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AOPA Online Members Only -- AOPA ePilot Custom Content -- Vol. 8, Issue 44AOPA Online Members Only -- AOPA ePilot Custom Content -- Vol. 8, Issue 44

The following stories from the November 3, 2006, edition of AOPA ePilot were provided to AOPA members who expressed an interest in the particular subject areas. Any AOPA member can receive information tailored to their areas of interest by updating their preferences online.

My ePilot - Instrument Interest
All Level 1 through 3 flight training devices are now classified as advanced aviation training devices (ATDs); PC-ATDs are now basic ATDs. These changes come because the FAA has created FAR Part 60 to regulate flight simulation training devices. AOPA worked to keep the basic and advanced ATDs exempt from this regulation, which will govern Level 4 flight training devices and above, along with all airline simulators. This means these devices will still be affordable to use, and the way you use them to log time toward a certificate or rating will stay the same. "AOPA is pleased that the FAA listened to our argument," said Luis Gutierrez, AOPA director of regulatory and certification policy. "These devices already have established safety records. Applying airline-style maintenance and record-keeping requirements would have only increased costs, with no safety benefit."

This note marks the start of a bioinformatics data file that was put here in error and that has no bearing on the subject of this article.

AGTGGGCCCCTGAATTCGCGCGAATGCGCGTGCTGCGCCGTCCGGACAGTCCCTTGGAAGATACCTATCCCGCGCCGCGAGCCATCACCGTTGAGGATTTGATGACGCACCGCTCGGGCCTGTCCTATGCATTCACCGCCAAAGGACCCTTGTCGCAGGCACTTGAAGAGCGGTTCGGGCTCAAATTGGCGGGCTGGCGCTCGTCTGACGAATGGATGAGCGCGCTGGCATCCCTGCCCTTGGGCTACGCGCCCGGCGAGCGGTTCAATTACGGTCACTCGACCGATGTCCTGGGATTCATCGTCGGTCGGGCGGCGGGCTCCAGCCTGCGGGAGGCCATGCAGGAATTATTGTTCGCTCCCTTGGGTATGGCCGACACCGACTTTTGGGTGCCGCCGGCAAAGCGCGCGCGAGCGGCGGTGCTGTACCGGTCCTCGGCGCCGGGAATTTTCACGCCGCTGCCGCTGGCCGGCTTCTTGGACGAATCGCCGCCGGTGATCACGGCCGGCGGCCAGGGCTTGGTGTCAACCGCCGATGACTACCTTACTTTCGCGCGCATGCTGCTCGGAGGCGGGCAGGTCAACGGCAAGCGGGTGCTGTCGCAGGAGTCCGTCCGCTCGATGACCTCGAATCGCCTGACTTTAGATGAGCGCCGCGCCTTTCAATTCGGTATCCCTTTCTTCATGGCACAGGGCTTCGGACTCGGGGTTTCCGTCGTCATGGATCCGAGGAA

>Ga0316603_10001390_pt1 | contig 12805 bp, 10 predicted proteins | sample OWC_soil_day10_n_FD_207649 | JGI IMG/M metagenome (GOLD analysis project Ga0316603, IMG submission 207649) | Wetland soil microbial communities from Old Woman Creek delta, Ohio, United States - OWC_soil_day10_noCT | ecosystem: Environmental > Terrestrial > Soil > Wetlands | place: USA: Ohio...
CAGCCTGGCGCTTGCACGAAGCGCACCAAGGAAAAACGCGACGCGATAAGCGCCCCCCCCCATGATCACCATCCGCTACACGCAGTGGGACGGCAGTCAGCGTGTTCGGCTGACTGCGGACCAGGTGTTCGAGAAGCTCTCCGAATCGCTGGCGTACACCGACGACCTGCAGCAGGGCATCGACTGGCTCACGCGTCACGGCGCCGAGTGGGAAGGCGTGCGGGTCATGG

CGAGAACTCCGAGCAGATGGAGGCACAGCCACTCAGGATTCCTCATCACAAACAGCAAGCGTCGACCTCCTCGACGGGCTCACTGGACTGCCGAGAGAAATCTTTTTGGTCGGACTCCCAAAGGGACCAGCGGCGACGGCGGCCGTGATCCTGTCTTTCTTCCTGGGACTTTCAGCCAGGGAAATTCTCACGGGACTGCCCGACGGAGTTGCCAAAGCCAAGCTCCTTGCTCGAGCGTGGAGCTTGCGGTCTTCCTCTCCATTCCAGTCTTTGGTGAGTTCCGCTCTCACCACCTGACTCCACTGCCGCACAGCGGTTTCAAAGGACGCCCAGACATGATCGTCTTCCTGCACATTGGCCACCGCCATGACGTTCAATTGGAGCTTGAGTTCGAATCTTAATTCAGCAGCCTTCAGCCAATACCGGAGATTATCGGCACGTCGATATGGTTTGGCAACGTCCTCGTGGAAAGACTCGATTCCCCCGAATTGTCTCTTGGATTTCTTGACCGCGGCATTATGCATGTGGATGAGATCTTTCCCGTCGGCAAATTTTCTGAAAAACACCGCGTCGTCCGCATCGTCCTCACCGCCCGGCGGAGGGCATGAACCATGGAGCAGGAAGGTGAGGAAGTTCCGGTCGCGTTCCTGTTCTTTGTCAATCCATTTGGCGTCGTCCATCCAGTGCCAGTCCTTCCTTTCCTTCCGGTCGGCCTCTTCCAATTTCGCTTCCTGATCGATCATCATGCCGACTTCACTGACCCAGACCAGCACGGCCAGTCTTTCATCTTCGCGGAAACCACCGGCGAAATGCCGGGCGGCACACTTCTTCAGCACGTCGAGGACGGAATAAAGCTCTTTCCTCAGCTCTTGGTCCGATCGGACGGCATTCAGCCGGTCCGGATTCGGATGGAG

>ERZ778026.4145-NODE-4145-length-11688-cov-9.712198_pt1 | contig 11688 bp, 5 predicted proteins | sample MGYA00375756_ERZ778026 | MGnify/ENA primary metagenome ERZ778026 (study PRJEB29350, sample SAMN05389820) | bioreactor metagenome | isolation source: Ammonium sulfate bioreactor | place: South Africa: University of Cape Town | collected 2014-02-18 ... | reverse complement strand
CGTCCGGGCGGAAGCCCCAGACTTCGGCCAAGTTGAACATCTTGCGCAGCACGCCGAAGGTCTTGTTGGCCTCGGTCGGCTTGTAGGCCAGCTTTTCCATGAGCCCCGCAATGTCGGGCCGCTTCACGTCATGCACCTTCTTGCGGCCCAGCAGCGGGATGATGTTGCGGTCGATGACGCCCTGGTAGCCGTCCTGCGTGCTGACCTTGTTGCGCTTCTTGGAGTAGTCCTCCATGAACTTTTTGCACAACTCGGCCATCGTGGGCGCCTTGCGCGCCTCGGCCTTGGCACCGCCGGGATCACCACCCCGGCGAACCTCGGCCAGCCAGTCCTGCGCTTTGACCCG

My ePilot - Turbine Interest
AOPA has requested that the FAA revise its proposed Special Federal Aviation Regulation (SFAR) on MU-2 training, experience, and operating requirements. While the association supports establishing an SFAR to address the special challenges of flying an MU-2, the current proposal is costly and burdensome. "MU-2 owners have already been subject to over $8 million in new airworthiness directive compliance costs as a result of the MU-2 safety evaluation, in addition to the $40 million that the agency estimates this rule will cost," wrote Luis Gutierrez, AOPA director of regulatory and certification policy, in comments to the FAA. AOPA recommended numerous changes to the proposal that would make the rule more affordable for pilots. The association also requested the FAA allow pilots one year to comply with the SFAR instead of the proposed 180 days.

My ePilot - Helicopter Interest
Sikorsky is wrapping up developmental flight testing of its S-92 helicopter equipped with a search and rescue automatic flight control system that can lock in and fly point-in-space approaches, hands off, and hover for rescues. The company claims this is the first system to fly automated approaches to a set position directed by search radar, flight management system waypoint, thermal imager, or digital map. Sikorsky expects to receive FAA certification in 2007.

My ePilot - Student Interest, Training Tips
It looks like a go. The outlook briefing, described in the October 20, 2006, Training Tips, was encouraging. Now as you obtain the standard weather briefing on which your flight planning will be based, it's time to focus on details.

"What are the winds aloft?" This is one of the most important questions you'll ask when gathering weather data. You need to know the wind speed and direction-remember, the direction is referenced to true north-at the altitudes you want to fly. But there's more information available to a careful observer in the winds and temperatures aloft forecast (FD).